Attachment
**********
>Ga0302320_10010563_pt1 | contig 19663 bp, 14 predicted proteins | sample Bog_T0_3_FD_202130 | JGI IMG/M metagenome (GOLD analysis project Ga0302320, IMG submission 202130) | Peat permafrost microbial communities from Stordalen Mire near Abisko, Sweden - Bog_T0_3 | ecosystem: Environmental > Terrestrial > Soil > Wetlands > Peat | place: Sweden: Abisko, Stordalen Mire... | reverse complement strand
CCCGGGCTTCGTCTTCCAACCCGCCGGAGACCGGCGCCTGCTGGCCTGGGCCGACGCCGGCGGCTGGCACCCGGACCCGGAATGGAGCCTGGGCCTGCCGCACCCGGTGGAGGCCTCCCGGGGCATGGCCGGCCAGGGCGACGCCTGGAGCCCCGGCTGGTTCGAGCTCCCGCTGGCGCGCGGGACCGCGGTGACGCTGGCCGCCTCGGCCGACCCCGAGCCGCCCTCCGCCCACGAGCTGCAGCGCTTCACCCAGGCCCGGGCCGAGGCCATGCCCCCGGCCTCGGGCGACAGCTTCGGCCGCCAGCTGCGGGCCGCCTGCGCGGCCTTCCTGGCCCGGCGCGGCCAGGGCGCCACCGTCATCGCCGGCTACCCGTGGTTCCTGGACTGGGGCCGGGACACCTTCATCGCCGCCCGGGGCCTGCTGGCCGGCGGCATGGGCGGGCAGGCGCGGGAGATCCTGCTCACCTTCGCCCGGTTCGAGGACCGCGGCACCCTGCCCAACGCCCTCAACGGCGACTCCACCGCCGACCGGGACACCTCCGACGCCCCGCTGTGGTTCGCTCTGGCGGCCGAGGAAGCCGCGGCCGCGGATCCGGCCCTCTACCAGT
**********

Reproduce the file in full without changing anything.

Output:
>Ga0302320_10010563_pt1 | contig 19663 bp, 14 predicted proteins | sample Bog_T0_3_FD_202130 | JGI IMG/M metagenome (GOLD analysis project Ga0302320, IMG submission 202130) | Peat permafrost microbial communities from Stordalen Mire near Abisko, Sweden - Bog_T0_3 | ecosystem: Environmental > Terrestrial > Soil > Wetlands > Peat | place: Sweden: Abisko, Stordalen Mire... | reverse complement strand
CCCGGGCTTCGTCTTCCAACCCGCCGGAGACCGGCGCCTGCTGGCCTGGGCCGACGCCGGCGGCTGGCACCCGGACCCGGAATGGAGCCTGGGCCTGCCGCACCCGGTGGAGGCCTCCCGGGGCATGGCCGGCCAGGGCGACGCCTGGAGCCCCGGCTGGTTCGAGCTCCCGCTGGCGCGCGGGACCGCGGTGACGCTGGCCGCCTCGGCCGACCCCGAGCCGCCCTCCGCCCACGAGCTGCAGCGCTTCACCCAGGCCCGGGCCGAGGCCATGCCCCCGGCCTCGGGCGACAGCTTCGGCCGCCAGCTGCGGGCCGCCTGCGCGGCCTTCCTGGCCCGGCGCGGCCAGGGCGCCACCGTCATCGCCGGCTACCCGTGGTTCCTGGACTGGGGCCGGGACACCTTCATCGCCGCCCGGGGCCTGCTGGCCGGCGGCATGGGCGGGCAGGCGCGGGAGATCCTGCTCACCTTCGCCCGGTTCGAGGACCGCGGCACCCTGCCCAACGCCCTCAACGGCGACTCCACCGCCGACCGGGACACCTCCGACGCCCCGCTGTGGTTCGCTCTGGCGGCCGAGGAAGCCGCGGCCGCGGATCCGGCCCTCTACCAGT